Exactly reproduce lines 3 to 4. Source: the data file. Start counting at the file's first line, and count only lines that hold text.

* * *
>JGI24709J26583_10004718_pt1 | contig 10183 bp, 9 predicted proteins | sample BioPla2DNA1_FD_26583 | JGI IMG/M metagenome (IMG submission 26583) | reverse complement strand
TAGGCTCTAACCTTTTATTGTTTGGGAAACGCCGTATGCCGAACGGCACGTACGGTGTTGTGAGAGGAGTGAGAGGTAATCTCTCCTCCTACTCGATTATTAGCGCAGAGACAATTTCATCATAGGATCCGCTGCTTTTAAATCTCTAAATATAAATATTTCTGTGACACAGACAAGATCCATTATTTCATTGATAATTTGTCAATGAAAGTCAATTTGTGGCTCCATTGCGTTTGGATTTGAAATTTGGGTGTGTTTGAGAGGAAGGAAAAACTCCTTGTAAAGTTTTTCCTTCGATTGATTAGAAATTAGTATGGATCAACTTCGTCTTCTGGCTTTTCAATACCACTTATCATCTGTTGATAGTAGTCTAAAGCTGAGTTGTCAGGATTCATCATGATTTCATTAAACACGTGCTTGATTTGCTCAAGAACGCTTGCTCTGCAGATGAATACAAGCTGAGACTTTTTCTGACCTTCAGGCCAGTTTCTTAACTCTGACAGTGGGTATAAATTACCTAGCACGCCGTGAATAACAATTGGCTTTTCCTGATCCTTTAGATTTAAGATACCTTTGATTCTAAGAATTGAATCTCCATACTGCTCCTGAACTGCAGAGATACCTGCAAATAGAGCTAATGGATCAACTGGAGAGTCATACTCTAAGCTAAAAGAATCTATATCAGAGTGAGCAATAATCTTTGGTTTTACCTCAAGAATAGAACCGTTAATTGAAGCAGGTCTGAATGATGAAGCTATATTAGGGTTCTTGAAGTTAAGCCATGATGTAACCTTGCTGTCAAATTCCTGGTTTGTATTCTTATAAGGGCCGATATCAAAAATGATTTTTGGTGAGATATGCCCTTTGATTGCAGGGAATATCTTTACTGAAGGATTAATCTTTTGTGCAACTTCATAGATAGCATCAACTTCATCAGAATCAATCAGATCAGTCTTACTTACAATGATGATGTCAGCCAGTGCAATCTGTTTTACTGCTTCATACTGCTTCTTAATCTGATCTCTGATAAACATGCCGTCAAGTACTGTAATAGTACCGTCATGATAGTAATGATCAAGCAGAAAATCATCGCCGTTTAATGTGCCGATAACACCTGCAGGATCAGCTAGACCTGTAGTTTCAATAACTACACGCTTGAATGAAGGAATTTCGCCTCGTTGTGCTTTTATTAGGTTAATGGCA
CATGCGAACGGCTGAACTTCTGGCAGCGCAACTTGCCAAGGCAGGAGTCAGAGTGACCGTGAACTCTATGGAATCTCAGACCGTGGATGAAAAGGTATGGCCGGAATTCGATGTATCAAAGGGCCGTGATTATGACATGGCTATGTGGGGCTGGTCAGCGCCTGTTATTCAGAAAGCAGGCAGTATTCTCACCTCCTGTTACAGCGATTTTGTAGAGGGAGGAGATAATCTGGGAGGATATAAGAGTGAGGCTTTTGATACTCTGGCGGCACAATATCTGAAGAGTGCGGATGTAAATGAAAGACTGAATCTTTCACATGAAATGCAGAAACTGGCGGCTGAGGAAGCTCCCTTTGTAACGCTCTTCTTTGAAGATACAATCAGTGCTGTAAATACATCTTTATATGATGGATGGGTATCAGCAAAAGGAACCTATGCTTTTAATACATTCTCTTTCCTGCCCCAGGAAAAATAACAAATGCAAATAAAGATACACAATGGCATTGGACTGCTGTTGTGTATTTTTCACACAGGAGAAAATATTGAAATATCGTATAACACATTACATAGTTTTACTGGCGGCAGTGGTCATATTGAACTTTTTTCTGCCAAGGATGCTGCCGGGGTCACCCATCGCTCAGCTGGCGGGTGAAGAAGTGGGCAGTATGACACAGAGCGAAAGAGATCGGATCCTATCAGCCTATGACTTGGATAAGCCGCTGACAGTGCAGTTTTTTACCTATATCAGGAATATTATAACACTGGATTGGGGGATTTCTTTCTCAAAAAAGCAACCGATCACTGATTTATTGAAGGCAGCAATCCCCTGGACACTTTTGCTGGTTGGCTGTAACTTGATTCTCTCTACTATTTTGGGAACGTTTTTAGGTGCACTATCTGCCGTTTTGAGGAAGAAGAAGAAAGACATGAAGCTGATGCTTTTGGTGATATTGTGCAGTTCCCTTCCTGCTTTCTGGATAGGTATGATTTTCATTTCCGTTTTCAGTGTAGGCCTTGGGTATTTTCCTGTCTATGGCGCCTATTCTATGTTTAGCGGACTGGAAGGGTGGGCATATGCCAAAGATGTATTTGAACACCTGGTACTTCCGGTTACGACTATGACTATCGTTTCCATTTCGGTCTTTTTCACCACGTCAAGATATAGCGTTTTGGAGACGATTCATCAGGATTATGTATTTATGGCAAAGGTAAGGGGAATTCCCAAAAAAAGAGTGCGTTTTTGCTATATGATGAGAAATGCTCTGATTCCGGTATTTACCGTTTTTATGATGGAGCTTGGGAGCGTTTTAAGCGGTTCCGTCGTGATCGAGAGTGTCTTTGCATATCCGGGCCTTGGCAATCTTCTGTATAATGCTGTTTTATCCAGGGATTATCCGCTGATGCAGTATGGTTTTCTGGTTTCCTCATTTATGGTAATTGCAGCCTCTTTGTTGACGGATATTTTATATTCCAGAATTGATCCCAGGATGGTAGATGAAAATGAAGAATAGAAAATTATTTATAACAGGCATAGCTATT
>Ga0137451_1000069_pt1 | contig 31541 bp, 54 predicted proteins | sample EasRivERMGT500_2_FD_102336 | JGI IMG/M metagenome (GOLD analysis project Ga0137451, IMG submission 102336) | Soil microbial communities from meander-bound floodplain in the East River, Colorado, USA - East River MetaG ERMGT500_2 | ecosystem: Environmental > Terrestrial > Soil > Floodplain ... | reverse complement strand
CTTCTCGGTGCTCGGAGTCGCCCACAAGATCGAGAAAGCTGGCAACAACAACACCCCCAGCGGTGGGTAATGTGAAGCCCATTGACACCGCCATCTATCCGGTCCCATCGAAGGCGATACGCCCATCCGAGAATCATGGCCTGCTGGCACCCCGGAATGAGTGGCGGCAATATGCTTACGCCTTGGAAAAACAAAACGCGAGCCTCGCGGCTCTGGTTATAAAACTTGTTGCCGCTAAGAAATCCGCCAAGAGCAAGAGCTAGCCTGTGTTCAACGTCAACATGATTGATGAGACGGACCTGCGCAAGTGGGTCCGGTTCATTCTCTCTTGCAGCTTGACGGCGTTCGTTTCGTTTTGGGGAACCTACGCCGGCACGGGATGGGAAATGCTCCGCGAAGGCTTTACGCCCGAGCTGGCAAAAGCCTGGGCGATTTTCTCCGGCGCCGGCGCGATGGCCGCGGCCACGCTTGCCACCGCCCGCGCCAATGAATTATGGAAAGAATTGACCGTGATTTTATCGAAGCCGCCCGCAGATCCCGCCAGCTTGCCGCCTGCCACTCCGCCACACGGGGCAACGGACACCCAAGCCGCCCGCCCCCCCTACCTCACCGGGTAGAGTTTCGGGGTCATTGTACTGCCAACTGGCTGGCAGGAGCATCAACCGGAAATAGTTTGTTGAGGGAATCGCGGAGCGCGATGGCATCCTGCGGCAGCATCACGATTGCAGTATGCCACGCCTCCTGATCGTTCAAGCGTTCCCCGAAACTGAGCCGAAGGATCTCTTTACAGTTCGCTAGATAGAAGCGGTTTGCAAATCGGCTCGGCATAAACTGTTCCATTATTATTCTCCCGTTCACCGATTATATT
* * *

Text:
CATGCGAACGGCTGAACTTCTGGCAGCGCAACTTGCCAAGGCAGGAGTCAGAGTGACCGTGAACTCTATGGAATCTCAGACCGTGGATGAAAAGGTATGGCCGGAATTCGATGTATCAAAGGGCCGTGATTATGACATGGCTATGTGGGGCTGGTCAGCGCCTGTTATTCAGAAAGCAGGCAGTATTCTCACCTCCTGTTACAGCGATTTTGTAGAGGGAGGAGATAATCTGGGAGGATATAAGAGTGAGGCTTTTGATACTCTGGCGGCACAATATCTGAAGAGTGCGGATGTAAATGAAAGACTGAATCTTTCACATGAAATGCAGAAACTGGCGGCTGAGGAAGCTCCCTTTGTAACGCTCTTCTTTGAAGATACAATCAGTGCTGTAAATACATCTTTATATGATGGATGGGTATCAGCAAAAGGAACCTATGCTTTTAATACATTCTCTTTCCTGCCCCAGGAAAAATAACAAATGCAAATAAAGATACACAATGGCATTGGACTGCTGTTGTGTATTTTTCACACAGGAGAAAATATTGAAATATCGTATAACACATTACATAGTTTTACTGGCGGCAGTGGTCATATTGAACTTTTTTCTGCCAAGGATGCTGCCGGGGTCACCCATCGCTCAGCTGGCGGGTGAAGAAGTGGGCAGTATGACACAGAGCGAAAGAGATCGGATCCTATCAGCCTATGACTTGGATAAGCCGCTGACAGTGCAGTTTTTTACCTATATCAGGAATATTATAACACTGGATTGGGGGATTTCTTTCTCAAAAAAGCAACCGATCACTGATTTATTGAAGGCAGCAATCCCCTGGACACTTTTGCTGGTTGGCTGTAACTTGATTCTCTCTACTATTTTGGGAACGTTTTTAGGTGCACTATCTGCCGTTTTGAGGAAGAAGAAGAAAGACATGAAGCTGATGCTTTTGGTGATATTGTGCAGTTCCCTTCCTGCTTTCTGGATAGGTATGATTTTCATTTCCGTTTTCAGTGTAGGCCTTGGGTATTTTCCTGTCTATGGCGCCTATTCTATGTTTAGCGGACTGGAAGGGTGGGCATATGCCAAAGATGTATTTGAACACCTGGTACTTCCGGTTACGACTATGACTATCGTTTCCATTTCGGTCTTTTTCACCACGTCAAGATATAGCGTTTTGGAGACGATTCATCAGGATTATGTATTTATGGCAAAGGTAAGGGGAATTCCCAAAAAAAGAGTGCGTTTTTGCTATATGATGAGAAATGCTCTGATTCCGGTATTTACCGTTTTTATGATGGAGCTTGGGAGCGTTTTAAGCGGTTCCGTCGTGATCGAGAGTGTCTTTGCATATCCGGGCCTTGGCAATCTTCTGTATAATGCTGTTTTATCCAGGGATTATCCGCTGATGCAGTATGGTTTTCTGGTTTCCTCATTTATGGTAATTGCAGCCTCTTTGTTGACGGATATTTTATATTCCAGAATTGATCCCAGGATGGTAGATGAAAATGAAGAATAGAAAATTATTTATAACAGGCATAGCTATT
>Ga0137451_1000069_pt1 | contig 31541 bp, 54 predicted proteins | sample EasRivERMGT500_2_FD_102336 | JGI IMG/M metagenome (GOLD analysis project Ga0137451, IMG submission 102336) | Soil microbial communities from meander-bound floodplain in the East River, Colorado, USA - East River MetaG ERMGT500_2 | ecosystem: Environmental > Terrestrial > Soil > Floodplain ... | reverse complement strand